Oh yeah---love your new paint job
 

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....your post reads as if the 1968 spider veloce (roundtail) in europe (and elswhere) didn't get green paint or a 1750 engine....
It almost says there were green 68's - especially since I've seen a few - which is what I meant. I didn't know pro or con about the 1750 engine choice, but I do know thasta 68's were made with 1600 and 1300 engines ("Juniors") Always felt this green was one of the most unique colors for Duettos.

Robert
 

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Discussion Starter #19
Ok

Thanks Frank;

Are you happy with the ride character? I saw your post on replacing your suspension. The 1750 was the best. I had daron put in supports for the bigger radiator for my 2 liter TS.

I'm going to put the duetto all back together and respray it as Derald (I could see the sense in it) said "reassembling you are going to mess up your paint." So I'll get some basic mildly rusty running gear in, Twinspark, and respray. Then I'll pretty up and finalize the suspension. I can tool it around the block a bit that way and I can repaint so I won't curse if I ding the paint. It's tough keeping the repainted running gear and shocks from getting painted up. I can protect the interior and engine bay pretty well with taping. That's what I'm planning right now anyway.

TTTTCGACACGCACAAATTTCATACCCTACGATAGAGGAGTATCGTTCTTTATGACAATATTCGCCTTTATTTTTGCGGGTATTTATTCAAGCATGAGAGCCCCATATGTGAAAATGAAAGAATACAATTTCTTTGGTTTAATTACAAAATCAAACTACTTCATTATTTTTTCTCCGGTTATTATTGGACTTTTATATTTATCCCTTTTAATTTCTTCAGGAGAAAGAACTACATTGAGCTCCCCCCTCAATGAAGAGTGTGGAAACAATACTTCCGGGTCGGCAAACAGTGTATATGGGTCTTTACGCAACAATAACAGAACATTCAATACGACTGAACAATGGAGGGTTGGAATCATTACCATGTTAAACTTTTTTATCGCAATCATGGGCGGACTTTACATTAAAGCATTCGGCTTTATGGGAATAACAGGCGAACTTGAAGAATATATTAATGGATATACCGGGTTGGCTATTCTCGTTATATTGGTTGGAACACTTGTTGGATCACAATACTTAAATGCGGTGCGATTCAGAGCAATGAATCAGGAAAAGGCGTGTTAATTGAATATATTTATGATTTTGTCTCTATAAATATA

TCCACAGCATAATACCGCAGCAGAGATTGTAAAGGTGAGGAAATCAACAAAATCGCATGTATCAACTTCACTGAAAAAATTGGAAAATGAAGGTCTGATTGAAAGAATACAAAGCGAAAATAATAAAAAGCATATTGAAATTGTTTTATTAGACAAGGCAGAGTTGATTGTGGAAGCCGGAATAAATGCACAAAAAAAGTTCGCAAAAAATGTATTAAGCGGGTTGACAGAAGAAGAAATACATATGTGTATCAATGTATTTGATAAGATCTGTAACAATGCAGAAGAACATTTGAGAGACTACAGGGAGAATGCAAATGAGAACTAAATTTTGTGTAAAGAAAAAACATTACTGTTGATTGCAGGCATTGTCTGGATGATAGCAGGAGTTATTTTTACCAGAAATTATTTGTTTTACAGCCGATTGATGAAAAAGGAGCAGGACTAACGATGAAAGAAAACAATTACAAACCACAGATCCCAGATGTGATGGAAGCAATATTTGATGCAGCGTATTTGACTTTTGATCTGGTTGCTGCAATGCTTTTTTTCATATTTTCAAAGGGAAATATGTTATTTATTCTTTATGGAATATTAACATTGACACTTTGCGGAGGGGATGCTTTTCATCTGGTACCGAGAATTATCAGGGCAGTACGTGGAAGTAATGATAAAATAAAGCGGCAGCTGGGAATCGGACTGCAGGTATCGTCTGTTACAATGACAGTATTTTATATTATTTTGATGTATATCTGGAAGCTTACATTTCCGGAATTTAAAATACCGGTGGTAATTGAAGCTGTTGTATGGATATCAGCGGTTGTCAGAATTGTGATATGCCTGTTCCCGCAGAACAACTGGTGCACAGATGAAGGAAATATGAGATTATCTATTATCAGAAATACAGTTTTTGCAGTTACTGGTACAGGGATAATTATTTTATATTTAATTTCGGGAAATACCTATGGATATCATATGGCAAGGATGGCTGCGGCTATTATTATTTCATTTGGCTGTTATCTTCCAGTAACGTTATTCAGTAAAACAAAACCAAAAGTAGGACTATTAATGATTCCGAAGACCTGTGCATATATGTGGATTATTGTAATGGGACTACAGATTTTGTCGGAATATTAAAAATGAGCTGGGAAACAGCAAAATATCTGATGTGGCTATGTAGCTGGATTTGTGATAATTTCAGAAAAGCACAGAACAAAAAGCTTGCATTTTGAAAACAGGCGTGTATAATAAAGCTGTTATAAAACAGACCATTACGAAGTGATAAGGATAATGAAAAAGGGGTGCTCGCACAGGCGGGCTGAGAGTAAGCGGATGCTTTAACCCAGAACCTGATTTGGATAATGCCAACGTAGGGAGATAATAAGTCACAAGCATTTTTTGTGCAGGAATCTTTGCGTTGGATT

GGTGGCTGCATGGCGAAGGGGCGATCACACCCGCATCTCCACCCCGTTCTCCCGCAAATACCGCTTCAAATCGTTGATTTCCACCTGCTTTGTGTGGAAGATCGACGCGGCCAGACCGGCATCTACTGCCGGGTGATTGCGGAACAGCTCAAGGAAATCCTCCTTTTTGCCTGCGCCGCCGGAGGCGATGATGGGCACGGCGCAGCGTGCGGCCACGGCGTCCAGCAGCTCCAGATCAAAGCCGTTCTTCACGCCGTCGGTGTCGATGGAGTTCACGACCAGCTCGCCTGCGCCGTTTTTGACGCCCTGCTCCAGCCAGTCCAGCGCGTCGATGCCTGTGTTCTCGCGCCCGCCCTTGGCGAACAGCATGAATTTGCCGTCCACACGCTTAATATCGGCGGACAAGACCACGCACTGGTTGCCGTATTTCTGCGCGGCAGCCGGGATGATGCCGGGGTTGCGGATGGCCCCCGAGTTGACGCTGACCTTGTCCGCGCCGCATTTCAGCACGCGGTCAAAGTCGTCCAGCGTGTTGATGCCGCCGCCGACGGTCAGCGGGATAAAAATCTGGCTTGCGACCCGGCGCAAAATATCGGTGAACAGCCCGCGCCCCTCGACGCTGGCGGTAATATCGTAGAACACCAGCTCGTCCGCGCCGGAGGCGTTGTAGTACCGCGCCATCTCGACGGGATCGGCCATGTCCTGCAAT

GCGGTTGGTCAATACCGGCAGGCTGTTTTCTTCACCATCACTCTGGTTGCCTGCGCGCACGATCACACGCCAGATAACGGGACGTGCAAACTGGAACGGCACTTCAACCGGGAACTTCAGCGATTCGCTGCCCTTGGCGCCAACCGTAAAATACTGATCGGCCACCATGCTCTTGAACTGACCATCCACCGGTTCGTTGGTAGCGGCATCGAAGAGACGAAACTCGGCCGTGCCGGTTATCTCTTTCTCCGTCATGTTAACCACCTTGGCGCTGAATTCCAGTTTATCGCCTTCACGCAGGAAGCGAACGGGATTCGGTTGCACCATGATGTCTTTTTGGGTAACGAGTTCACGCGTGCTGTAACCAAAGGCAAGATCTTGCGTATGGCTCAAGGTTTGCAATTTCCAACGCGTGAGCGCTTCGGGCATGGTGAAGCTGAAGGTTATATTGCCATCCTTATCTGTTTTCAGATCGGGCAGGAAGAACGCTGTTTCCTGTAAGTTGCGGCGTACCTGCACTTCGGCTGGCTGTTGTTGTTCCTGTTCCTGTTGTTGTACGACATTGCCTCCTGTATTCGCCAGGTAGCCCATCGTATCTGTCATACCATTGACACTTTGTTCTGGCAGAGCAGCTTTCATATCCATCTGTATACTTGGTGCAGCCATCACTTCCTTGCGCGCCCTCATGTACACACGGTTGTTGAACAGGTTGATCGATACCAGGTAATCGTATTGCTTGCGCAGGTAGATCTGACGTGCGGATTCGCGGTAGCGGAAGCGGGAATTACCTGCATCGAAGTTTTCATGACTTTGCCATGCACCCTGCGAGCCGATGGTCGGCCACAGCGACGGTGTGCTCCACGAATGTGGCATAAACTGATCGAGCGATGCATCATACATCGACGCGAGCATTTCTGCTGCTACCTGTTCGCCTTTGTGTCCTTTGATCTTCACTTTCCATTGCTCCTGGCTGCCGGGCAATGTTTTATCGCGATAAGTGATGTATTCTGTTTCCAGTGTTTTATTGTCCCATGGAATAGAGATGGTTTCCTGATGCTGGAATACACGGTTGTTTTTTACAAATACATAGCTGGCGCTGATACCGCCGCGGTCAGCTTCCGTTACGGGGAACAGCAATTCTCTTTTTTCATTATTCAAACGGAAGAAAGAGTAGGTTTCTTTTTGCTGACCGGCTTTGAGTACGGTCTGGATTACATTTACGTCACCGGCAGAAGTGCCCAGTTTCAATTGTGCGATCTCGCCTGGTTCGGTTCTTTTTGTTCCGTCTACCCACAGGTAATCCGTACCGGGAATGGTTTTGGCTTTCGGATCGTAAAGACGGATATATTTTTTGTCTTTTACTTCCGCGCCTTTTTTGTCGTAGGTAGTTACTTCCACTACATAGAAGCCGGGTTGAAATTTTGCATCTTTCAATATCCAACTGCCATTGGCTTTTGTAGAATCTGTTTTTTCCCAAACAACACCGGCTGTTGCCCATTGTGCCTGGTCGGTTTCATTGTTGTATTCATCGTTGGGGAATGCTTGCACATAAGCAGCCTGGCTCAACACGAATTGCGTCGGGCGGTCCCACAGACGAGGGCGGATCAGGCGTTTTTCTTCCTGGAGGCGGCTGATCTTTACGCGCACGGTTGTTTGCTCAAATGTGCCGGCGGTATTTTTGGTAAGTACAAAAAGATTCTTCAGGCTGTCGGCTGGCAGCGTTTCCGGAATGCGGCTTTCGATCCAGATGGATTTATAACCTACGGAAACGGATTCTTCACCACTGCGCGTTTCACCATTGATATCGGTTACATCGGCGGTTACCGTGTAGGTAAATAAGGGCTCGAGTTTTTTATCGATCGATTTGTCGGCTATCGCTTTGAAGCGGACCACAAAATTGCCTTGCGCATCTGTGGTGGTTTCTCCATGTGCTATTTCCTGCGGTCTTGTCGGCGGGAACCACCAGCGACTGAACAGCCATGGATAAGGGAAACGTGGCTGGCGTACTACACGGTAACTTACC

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Discussion Starter #20 (Edited)
Robert;

I live(d) in the Evergreen State. I'm green too but have to go to Canada to fish and turn green in the swells.

I used to be able to catch fish in front of my house all the time, but that's a different story.